Oprah Winfrey couldn’t get in front of the public fast enough to chastise the black community for its supposedly questionable fairness in the collective call for the firing of Don Imus after he made his disparaging comments against the mostly black Rutgers University women’s basketball team (see Oprah Winfrey Ask Were Blacks Fair to Don Imus). Ms. Winfrey aired a town meeting episode titled “Now What” in reference to Mr. Imus being fired. The episode was supposed to start some kind of dialog between the black and white communities. Unfortunately the episode looked more like a condemnation of the hip-hop culture. The atmosphere of the episode was one that made black people look like hypocrites for moving so hard to have Mr. Imus fired but failing to speak out against the disrespectful lyrics from gangsta rap artist and hip-hop culture.
A lot of people conveniently forget that the black community is not responsible for the development of the modern gangsta rap artist despite the fact they are mostly depicted as black music artist. The majority of these people are products of music labels and producers that are operating with the blessing and direction of corporations fully controlled by white interest who seek to define black people with less than attractive stereotypes. Snoop Dogg and Ice Cube may look like products of the black community. But the acting offers and roles they get from corporate white society is evidence of their acceptance in American culture. Black youths don’t have the disposable income to go purchase the latest gangsta rap songs from whomever so they market gangsta rap to young, white suburbanites who have the cash. Despite the obvious propaganda gangsta rap is as much a product of the black community as the President of the United States.
But regardless, People for the Ethical Treatment of Animals are now fighting very hard to make Michael Vick’s world very miserable. Mr. Vick has been fingered as the mastermind of Bad Newz Kennels operated on his rural Virginia property. He has entered a plea of not guilty at his arraignment and says that he looks forward to clearing his name. A PETA representative said, “Regardless of [Mr.] Vick’s guilt or innocence in a court of law, the facts in this case clearly support this decision. No company wants a spokesperson with a massive illegal dog fighting ring operating on his property, regardless of his level of involvement.” With that statement, PETA planned protest at a dozen Niketown stores across the country next week in order to pressure Nike to drop Mr. Vick. However, Nike has already announced it was suspending Mr. Vick endorsement deal and halting sales of Vick related apparel at its stores. PETA has since cancelled the protest outside the Nike stores.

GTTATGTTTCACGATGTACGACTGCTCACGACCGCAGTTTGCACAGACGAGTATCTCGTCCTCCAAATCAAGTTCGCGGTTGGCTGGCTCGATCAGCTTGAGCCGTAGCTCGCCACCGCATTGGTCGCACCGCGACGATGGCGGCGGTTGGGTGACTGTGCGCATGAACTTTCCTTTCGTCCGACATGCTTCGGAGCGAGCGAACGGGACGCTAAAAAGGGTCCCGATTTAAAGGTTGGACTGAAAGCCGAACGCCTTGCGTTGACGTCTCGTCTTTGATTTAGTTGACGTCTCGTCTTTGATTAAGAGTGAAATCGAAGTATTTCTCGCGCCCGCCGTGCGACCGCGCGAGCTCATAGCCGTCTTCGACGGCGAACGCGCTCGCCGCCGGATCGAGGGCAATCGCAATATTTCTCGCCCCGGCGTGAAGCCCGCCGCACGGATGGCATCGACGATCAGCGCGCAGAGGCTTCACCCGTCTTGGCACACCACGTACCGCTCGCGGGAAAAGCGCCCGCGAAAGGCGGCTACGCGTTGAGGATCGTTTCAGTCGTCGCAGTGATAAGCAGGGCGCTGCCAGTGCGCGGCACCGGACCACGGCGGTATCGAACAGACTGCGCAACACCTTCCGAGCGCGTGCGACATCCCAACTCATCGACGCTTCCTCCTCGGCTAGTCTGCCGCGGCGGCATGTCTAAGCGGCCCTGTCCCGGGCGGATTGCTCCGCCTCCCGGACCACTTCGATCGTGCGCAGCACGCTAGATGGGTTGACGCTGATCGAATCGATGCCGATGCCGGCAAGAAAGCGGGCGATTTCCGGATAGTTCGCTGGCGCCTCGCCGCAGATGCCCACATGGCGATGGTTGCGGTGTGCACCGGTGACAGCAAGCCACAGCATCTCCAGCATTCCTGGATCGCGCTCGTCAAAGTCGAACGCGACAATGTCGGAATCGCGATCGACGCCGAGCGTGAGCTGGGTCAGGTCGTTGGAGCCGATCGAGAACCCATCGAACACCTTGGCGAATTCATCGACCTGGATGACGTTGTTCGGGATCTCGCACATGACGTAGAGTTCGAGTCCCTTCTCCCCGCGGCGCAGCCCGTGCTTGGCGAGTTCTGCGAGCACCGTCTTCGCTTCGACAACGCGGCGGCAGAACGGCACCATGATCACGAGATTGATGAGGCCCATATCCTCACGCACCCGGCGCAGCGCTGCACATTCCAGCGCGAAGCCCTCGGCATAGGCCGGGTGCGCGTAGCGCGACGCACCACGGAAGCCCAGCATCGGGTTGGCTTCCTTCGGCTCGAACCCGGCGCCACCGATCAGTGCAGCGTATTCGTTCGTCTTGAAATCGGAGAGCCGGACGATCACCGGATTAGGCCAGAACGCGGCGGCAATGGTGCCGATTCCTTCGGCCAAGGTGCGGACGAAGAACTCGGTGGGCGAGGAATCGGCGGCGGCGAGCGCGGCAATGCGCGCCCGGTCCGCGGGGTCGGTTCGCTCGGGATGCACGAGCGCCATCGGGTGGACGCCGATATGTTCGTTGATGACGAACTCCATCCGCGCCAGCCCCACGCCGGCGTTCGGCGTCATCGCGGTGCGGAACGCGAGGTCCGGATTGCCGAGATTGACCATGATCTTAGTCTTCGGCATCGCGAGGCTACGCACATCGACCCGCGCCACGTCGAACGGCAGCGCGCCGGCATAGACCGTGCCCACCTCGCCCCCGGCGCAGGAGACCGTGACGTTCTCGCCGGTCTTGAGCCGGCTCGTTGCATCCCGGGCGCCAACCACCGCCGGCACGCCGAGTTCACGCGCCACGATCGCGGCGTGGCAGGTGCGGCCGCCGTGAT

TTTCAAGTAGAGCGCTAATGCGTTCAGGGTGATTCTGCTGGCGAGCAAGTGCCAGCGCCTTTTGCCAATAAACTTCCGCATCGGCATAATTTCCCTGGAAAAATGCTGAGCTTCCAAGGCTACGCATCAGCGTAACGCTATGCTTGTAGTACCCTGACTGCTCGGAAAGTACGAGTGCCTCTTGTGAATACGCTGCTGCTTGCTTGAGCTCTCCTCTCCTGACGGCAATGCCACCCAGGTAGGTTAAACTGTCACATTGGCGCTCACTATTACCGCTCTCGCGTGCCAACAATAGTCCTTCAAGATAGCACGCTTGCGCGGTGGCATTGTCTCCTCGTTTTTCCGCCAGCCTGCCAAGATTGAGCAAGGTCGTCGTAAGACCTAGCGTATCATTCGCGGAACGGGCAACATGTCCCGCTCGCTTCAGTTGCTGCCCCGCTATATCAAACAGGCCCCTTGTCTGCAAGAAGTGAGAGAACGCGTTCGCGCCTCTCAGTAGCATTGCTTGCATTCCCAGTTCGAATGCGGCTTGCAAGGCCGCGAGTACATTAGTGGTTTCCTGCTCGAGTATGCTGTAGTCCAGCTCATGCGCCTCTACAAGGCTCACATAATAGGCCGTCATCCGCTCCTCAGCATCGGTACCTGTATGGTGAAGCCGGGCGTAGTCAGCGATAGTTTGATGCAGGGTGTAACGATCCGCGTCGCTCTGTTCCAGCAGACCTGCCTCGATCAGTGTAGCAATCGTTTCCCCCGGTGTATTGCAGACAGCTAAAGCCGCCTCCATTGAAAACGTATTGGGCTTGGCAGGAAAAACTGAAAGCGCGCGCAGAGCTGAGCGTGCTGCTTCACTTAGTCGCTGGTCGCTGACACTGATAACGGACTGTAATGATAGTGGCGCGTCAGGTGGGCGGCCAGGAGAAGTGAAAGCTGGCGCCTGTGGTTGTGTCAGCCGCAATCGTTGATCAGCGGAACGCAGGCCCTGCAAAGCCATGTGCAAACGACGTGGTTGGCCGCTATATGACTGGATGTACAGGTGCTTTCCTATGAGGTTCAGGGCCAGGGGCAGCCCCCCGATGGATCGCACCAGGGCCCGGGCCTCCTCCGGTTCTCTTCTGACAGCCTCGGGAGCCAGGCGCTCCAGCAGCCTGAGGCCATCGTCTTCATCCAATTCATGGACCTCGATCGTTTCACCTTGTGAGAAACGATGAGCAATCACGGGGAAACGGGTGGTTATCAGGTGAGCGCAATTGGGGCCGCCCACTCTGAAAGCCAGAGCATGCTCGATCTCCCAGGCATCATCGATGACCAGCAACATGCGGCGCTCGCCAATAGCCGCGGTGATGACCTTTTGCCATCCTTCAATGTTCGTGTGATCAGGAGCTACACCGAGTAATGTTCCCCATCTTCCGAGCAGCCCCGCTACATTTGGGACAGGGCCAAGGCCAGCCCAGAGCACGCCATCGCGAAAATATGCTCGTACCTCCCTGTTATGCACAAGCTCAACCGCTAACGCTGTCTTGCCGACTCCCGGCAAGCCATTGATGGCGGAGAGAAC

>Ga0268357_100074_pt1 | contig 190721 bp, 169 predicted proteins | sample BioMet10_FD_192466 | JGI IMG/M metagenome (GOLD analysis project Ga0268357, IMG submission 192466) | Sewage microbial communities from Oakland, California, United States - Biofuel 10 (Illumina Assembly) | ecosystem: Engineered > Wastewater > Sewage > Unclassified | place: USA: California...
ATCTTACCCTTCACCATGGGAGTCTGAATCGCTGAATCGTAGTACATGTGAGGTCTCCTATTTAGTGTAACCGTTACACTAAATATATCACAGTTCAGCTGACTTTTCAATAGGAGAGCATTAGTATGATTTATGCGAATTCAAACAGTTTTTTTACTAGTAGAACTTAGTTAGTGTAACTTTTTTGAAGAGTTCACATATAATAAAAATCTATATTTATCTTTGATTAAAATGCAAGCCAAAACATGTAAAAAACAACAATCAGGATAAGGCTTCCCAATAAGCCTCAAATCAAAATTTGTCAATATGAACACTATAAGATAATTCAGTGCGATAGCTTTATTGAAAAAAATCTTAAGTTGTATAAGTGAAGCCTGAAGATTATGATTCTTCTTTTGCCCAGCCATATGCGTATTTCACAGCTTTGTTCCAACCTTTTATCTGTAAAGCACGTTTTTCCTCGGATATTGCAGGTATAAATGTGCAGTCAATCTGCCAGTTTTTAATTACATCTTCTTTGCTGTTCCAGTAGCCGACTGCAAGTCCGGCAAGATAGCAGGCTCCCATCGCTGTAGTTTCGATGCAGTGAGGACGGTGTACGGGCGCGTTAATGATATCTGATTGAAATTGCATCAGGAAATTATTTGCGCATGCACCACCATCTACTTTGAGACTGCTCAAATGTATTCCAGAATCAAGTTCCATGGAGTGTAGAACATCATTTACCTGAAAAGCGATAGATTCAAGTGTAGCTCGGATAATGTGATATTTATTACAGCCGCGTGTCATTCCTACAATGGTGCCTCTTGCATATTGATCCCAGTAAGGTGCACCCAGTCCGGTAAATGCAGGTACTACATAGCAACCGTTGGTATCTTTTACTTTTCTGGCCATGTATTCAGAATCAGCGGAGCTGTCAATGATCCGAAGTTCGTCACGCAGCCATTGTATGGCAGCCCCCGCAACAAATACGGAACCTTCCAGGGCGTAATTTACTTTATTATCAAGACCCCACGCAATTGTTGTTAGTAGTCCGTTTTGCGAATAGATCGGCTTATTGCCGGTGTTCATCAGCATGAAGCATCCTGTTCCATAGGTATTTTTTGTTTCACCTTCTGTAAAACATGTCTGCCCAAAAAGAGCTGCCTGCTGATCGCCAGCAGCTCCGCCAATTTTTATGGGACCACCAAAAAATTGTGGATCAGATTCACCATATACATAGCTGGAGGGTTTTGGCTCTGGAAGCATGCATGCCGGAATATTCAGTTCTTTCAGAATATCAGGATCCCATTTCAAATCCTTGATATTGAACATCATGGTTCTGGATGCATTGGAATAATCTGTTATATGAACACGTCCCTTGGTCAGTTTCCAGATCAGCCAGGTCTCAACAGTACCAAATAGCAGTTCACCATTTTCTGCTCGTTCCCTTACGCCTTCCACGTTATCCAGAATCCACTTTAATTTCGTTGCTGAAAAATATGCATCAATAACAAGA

Now in all fairness, and if she had any interest in appearing impartial, Ms. Winfrey would be preparing a television show to determine if PETA was fair to Mr. Vick just like she did her benefit show for Mr. Imus. Her guest panel can include people like the NFL commissioner Roger Goodall who wrote Mr. Vick a letter to stay away from training camp. A representative from Nike could be invited to explain why they prematurely canned Mr. Vick before there was any clear determination that there was any criminal activity. A representative of Reebok could be invited to come and explain why, even though they don’t have a contract with Mr. Vick, they decided not to sell in reproductions of Mr. Vick’s jersey this year without any determination of guilt. Jason Whitlock could return so he could demonstrate his disdain for the black community all over again the way he did for Mr. Imus. And some guest from England could come and explain how dog fighting isn’t a hip-hop community phenomenon like many think it is but something that has been rooted in European culture for years. And people from PETA can come and explain what’s next.
Ms. Winfrey could do another town meeting with satellite broadcasts from dog kennels around the country so the people who work there can explain how hurt and shocked they were to learn of Mr. Vick and his dog fighting enterprise. Her best friend Gayle King could conduct the interviews. The title of the show can be PETA Gets Michael Vick Fired, Now What?
But honestly, I seriously doubt Ms. Winfrey has any interest in appearing impartial or doing anything fair on behalf of anybody in the black community. As she said when she did her Mr. Imus benefit show, she has no interest in never doing anything to bring black community issues to the forefront of America’s attention. Ms Winfrey cowardly prefers to safely ride the coattails of other black community leaders. I really couldn’t care any less for Mr. Vick and his dogged insistence on his innocence. Mr. Vick’s persona doesn’t move me one iota in either direction regarding his guilt. But if Oprah wants to perpetrate the fraud that her show is some bastion of fairness for matters regarding the black and white communities then she ought to have the decency to at least make an effort to look fair from the perspective of both communities.